HALIFAX -- In Atlantic Canada, people are noticing a new wave of visitors -- though not the usual two-legged variety.

Sightings of great white sharks and other large sharks appear to be on the rise, with videos of these top predators popping up all along the U.S. eastern seaboard up into the Maritimes.

Brian Rissesco and his family have spent many summer days at Rissers Beach along Nova Scotia’s South Shore.

But what happened during a fishing trip on Saturday still has him shaken up.

“I was trolling for mackerel, and was excited to see that I had caught three. I was getting ready to bring them up into the kayak when a shark surfaced to the left of me, followed by a second shark,” recalls Rissesco. “They went around my kayak, took the mackerel off my line, broke my fishing rod and I headed into the shore as quick as possible.”

On Saturday, two great white sharks were pinged in the same area Rissesco was fishing, inside the bay off of Rissers beach.

The sharks, named Hal and Ironbound, had been tagged by the Ocearch research team during expeditions to Nova Scotia in 2018 and 2019.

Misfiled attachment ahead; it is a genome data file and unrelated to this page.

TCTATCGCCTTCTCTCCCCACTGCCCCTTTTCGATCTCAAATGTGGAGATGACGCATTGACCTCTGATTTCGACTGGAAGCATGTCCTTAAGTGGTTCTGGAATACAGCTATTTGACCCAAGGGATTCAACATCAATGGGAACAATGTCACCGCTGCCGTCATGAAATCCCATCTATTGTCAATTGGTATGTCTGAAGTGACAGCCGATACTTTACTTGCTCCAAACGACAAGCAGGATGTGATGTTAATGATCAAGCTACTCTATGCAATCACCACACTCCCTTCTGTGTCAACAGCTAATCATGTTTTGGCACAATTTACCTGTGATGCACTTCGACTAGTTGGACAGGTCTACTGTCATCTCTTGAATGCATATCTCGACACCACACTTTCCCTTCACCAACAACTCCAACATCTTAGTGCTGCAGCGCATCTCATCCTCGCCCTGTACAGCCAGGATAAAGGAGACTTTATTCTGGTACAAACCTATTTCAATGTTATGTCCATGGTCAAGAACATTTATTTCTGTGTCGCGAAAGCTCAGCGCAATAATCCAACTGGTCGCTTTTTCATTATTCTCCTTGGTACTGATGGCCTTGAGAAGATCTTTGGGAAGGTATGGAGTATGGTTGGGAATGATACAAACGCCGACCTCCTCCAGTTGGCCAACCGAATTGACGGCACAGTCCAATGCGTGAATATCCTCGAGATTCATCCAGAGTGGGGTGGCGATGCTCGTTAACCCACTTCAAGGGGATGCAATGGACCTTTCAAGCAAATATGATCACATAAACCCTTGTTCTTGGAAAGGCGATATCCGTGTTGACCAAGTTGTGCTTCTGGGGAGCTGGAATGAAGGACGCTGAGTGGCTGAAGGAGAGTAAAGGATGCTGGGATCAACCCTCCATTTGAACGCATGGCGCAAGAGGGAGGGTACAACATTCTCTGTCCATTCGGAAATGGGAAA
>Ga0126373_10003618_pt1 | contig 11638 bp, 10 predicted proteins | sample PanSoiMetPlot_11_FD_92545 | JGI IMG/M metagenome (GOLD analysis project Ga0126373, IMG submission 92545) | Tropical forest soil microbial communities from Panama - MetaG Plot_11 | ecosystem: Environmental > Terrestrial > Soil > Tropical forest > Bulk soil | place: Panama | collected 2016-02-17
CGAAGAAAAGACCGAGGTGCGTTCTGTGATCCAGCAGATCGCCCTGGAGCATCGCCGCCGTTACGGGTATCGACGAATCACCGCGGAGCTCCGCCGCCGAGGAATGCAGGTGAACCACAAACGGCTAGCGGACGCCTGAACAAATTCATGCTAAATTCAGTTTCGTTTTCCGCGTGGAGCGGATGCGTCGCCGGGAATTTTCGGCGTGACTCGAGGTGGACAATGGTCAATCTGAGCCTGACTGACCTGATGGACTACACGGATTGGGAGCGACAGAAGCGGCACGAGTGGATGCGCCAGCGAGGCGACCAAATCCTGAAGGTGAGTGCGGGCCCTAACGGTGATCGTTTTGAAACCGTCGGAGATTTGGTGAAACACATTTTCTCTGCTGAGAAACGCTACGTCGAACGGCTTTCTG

The organization is tracking sharks to learn about their feeding and mating habits in Atlantic Canada.

The group’s founder says incidents like Saturday’s are common when a large amount of sea life is gathered in one area.

“Physically what we see when something like that occurs is that there’s some sort of event occurring,” explains Chris Fischer, founder of Ocearch.

"We know there’s a lot of fields in that area and we’ve heard some reports that there’s a tremendous amount of mackerel in the area, which makes a lot of sense. So we see those kind of events when there is a lot of life, a lot of biomass, something that the white sharks are going to come in and balance out, and make sure the system is healthy and abundant.”

Ocearch is currently on expedition off the coast of Massachusetts, but next month they’ll continue to sail up north towards Nova Scotia, as they continue to study great white sharks in our waters.

Fischer says sharks have been annual visitors to north Atlantic waters for many years, but thanks to technology, we’re now able to track them.

He advises anyone who goes out on the water and notices a large amount of sea life, such as seals, bait and birds, to find a different beach or area to swim in, until the sea life moves on.

“It was absolutely amazing, but I booted her right to shore as fast as I could go, and my family knew something was wrong,” says Risseco.

It's an experience that still gives him goosebumps, as he and his family keep a close eye on the water and what lurks beneath.